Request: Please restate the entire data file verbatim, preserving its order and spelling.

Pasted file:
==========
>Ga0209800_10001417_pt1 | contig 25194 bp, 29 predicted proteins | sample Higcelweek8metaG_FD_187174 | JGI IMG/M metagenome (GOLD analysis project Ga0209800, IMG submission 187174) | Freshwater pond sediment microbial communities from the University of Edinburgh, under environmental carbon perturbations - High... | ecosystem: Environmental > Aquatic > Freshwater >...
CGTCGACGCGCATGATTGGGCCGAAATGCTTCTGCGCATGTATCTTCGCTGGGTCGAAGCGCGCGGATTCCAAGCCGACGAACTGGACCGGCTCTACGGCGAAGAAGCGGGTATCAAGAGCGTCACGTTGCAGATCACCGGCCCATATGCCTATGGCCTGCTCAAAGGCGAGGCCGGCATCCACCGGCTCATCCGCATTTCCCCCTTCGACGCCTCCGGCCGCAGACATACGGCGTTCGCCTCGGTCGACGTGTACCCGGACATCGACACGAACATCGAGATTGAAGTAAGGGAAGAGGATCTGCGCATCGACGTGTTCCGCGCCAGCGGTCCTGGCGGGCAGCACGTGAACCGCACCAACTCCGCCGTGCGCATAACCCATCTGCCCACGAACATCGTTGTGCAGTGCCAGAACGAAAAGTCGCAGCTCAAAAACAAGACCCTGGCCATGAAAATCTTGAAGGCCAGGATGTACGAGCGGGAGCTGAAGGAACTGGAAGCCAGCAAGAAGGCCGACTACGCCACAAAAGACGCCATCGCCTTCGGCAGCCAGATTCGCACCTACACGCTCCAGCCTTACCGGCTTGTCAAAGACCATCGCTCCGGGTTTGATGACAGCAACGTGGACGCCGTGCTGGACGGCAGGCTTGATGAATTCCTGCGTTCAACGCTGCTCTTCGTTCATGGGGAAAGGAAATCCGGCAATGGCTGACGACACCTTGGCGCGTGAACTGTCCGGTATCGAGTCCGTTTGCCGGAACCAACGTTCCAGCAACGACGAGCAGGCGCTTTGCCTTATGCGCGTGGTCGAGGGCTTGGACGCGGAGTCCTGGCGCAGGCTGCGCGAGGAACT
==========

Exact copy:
>Ga0209800_10001417_pt1 | contig 25194 bp, 29 predicted proteins | sample Higcelweek8metaG_FD_187174 | JGI IMG/M metagenome (GOLD analysis project Ga0209800, IMG submission 187174) | Freshwater pond sediment microbial communities from the University of Edinburgh, under environmental carbon perturbations - High... | ecosystem: Environmental > Aquatic > Freshwater >...
CGTCGACGCGCATGATTGGGCCGAAATGCTTCTGCGCATGTATCTTCGCTGGGTCGAAGCGCGCGGATTCCAAGCCGACGAACTGGACCGGCTCTACGGCGAAGAAGCGGGTATCAAGAGCGTCACGTTGCAGATCACCGGCCCATATGCCTATGGCCTGCTCAAAGGCGAGGCCGGCATCCACCGGCTCATCCGCATTTCCCCCTTCGACGCCTCCGGCCGCAGACATACGGCGTTCGCCTCGGTCGACGTGTACCCGGACATCGACACGAACATCGAGATTGAAGTAAGGGAAGAGGATCTGCGCATCGACGTGTTCCGCGCCAGCGGTCCTGGCGGGCAGCACGTGAACCGCACCAACTCCGCCGTGCGCATAACCCATCTGCCCACGAACATCGTTGTGCAGTGCCAGAACGAAAAGTCGCAGCTCAAAAACAAGACCCTGGCCATGAAAATCTTGAAGGCCAGGATGTACGAGCGGGAGCTGAAGGAACTGGAAGCCAGCAAGAAGGCCGACTACGCCACAAAAGACGCCATCGCCTTCGGCAGCCAGATTCGCACCTACACGCTCCAGCCTTACCGGCTTGTCAAAGACCATCGCTCCGGGTTTGATGACAGCAACGTGGACGCCGTGCTGGACGGCAGGCTTGATGAATTCCTGCGTTCAACGCTGCTCTTCGTTCATGGGGAAAGGAAATCCGGCAATGGCTGACGACACCTTGGCGCGTGAACTGTCCGGTATCGAGTCCGTTTGCCGGAACCAACGTTCCAGCAACGACGAGCAGGCGCTTTGCCTTATGCGCGTGGTCGAGGGCTTGGACGCGGAGTCCTGGCGCAGGCTGCGCGAGGAACT